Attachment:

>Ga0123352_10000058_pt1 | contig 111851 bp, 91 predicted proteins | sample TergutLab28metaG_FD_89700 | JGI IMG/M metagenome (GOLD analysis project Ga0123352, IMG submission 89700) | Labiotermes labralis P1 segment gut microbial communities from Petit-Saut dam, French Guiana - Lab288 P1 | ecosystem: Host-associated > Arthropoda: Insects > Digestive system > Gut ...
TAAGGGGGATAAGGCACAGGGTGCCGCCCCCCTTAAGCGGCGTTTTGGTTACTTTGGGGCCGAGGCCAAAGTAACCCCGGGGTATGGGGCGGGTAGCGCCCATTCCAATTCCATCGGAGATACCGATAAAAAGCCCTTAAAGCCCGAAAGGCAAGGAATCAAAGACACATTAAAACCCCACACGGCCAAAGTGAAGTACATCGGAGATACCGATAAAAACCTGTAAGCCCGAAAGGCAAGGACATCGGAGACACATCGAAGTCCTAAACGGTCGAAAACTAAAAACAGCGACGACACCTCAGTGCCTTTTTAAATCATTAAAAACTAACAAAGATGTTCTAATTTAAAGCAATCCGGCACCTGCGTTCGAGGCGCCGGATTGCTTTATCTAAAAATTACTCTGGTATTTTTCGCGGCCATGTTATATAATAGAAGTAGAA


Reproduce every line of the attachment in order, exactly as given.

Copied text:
>Ga0123352_10000058_pt1 | contig 111851 bp, 91 predicted proteins | sample TergutLab28metaG_FD_89700 | JGI IMG/M metagenome (GOLD analysis project Ga0123352, IMG submission 89700) | Labiotermes labralis P1 segment gut microbial communities from Petit-Saut dam, French Guiana - Lab288 P1 | ecosystem: Host-associated > Arthropoda: Insects > Digestive system > Gut ...
TAAGGGGGATAAGGCACAGGGTGCCGCCCCCCTTAAGCGGCGTTTTGGTTACTTTGGGGCCGAGGCCAAAGTAACCCCGGGGTATGGGGCGGGTAGCGCCCATTCCAATTCCATCGGAGATACCGATAAAAAGCCCTTAAAGCCCGAAAGGCAAGGAATCAAAGACACATTAAAACCCCACACGGCCAAAGTGAAGTACATCGGAGATACCGATAAAAACCTGTAAGCCCGAAAGGCAAGGACATCGGAGACACATCGAAGTCCTAAACGGTCGAAAACTAAAAACAGCGACGACACCTCAGTGCCTTTTTAAATCATTAAAAACTAACAAAGATGTTCTAATTTAAAGCAATCCGGCACCTGCGTTCGAGGCGCCGGATTGCTTTATCTAAAAATTACTCTGGTATTTTTCGCGGCCATGTTATATAATAGAAGTAGAA